“Shotgun Bo Rivers”
“One Crazy 8 Second Ride”
As a child, I could only dream of it. Climbing onto the back of a crazy two thousand pound animal, in the midst of fear and adversity, I had to do it.
I have always loved the rodeo, and wished that I could be a cowboy; but what I was in for, was a lot more than I had bargained for, at least in the beginning.
It all began when I was sixteen-years- old. Some friends asked me to watch them ride, and I said, “yes”. I watched them behind the chutes gear up, rosin their ropes, and decided I had to try this at least once. That was what I told myself back then, just once.
Two weeks later, I convinced my dad that it would be OK to ride and needed him to sign a release form because I was under eighteen. With any gear, I made my way to the rodeo for the first time. I was going to ride, just once, I told myself, just once.
“Climbing into chute number four comes a brand new cowboy, Ritchie White, from Danby Vermont.” I went nuts. He called me a cowboy, Yeehaw, I thought. As instructed, I gently placed a loaner rope down over the side of the bull and looped it around. Here we go, the blood in my body boiled from excitement, and the hair on the back of my neck stood up as I sat down on the back of #465 Johnny Reb. A two thousand pound Brahma bull with the biggest hump I had ever seen on a bull.
Finally set in my rope I nodded, and the Brooks and Dunn blared through the speakers as my chute gate opened. Johnny Reb jumped out, first right, then left, flinging me in every direction but loose. I got back to my seat, gripped hard with my legs, and spurred him in his enormous side, which made him madder and meaner. He spun in circles to my left, which was great. It was a perfect seating arrangement as most boys would say. The buzzer sounded, and I made it to eight. My first time on, and I made it to eight. The rush I felt from the bottom of my boots all the way to my neck was unbelievable. Shaking from the experience, I needed to get off my bull. I yanked the rope with my free hand and leaped off, running for all of my might. The crowd cheered, and the sound echoed across the mountaintop.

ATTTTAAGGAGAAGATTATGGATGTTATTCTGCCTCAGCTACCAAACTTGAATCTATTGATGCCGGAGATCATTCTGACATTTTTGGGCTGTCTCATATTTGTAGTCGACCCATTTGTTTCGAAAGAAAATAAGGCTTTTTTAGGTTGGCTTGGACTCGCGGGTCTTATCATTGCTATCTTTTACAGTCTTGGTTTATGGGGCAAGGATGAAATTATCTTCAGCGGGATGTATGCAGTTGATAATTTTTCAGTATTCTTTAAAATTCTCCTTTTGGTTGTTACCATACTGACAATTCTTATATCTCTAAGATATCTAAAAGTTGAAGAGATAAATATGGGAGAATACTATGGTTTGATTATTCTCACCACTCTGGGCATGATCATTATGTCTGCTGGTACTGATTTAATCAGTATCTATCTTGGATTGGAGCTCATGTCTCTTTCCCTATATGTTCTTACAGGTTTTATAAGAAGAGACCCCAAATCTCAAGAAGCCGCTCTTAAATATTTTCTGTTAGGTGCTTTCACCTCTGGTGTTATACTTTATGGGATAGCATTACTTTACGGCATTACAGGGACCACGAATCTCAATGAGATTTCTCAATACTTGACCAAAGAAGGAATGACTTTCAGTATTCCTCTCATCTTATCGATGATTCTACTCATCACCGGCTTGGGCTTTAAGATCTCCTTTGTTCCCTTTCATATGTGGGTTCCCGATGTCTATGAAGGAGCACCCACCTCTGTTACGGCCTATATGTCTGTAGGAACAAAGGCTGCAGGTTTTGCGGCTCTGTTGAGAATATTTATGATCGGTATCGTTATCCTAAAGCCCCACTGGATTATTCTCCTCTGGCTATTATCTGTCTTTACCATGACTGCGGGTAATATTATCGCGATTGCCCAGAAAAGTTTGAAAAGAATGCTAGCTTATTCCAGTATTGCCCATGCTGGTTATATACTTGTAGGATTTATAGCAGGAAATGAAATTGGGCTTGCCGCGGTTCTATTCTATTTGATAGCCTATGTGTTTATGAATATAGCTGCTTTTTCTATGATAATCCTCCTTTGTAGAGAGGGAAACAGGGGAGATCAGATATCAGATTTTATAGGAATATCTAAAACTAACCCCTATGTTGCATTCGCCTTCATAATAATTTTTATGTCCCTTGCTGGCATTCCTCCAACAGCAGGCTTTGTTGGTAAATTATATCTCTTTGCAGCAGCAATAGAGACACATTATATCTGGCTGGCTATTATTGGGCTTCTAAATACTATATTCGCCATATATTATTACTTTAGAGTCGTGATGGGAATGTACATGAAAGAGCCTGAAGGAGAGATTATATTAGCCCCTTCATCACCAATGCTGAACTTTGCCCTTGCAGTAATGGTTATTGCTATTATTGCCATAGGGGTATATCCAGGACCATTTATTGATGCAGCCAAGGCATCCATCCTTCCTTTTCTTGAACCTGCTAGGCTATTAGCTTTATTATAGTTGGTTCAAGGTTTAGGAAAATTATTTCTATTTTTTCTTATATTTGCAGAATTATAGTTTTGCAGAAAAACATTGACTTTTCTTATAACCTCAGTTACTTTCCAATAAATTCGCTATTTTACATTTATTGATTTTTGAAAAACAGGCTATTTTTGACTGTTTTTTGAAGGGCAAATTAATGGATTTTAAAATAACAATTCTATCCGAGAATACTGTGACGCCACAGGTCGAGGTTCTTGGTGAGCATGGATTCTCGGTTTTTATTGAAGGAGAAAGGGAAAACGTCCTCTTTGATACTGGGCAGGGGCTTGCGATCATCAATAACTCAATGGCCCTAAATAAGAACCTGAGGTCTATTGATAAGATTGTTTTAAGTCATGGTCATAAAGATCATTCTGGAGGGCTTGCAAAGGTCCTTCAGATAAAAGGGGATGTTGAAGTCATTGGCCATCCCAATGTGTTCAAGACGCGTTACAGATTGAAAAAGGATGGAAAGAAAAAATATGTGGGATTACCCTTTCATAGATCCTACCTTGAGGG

“That’s a 60 point ride for that cowboy, give him a hand, he sure deserves it tonight,” the announcer exclaimed.
I could never really explain the rush I felt that day. It fueled my soul. I wanted more, and I needed more. I had the time of my life, freedom with just one crazy eight-second ride and me. I spent the next nine years riding Bulls and eventually Bareback Broncs.
Every time I ride, I remember trying the impossible, just once, and how it turned into something I was born to do. This changed my life forever as it pumped through my veins. If I could turn back time I wouldn’t change a thing. I have met some of the most gracious people in the rodeo circuits, and hold a very special place in my heart for each, and every one of them.
Richard White Bio:
My name is Richard White, AKA (Pen Name) Shotgun Bo Rivers, and I grew up in a little town called Danby, VT. At the age of thirty-one, I looked back at all the places I’ve traveled to while in the U.S. Armed Forces: Germany, Bosnia, Iraq, and Afghanistan, and realized what a great journey it has been. After returning home and recovering from injuries in the Army, I became a Professional Bull rider, and amateur Bareback Bronc rider. I found love and passion in the sport of rodeo, where I not only gained respect, but also gave it in return to fellow cowboys, and cowgirls in the rodeo circuit. I have learned to respect and love the animals of the sport. In Rodeo, bulls are my favorite, but as an everyday cowboy, I’m also passionate about horses. I was once told that I had mustang blood in me, which led to the poem that I wrote Wild Horse in my book: Pages Full of Memories.
In 2007, my fiancé, now wife, and I had a little girl, Madison Jean White. This led to my semi-retirement from rodeo. I still hope to ride bulls for at least one more year.
I have been writing for eighteen years, and after two years of research and lots of coffee, I self-published my first two books: Pages Full of Memories, and Rodeo Dayz. I am currently writing a western novel Laramie’s Thunder The Collins’ Crew. I hope to make a difference, and help the western genre come back to the top. I have enjoyed writing stories and poems, and my readers tell me they enjoy them. Please visit my website, and join me on Facebook and my Twitter handle is @shotgunborivers.
Sonia Marsh says:
Richard White, or should I call you Shotgun Bo Rivers, thanks for sharing your enthusiasm for rodeo with us, and how your amazing eight-second ride, impacted your life. I also want to thank you for your years of service in the U.S. Armed forces. All the best with your future stories.
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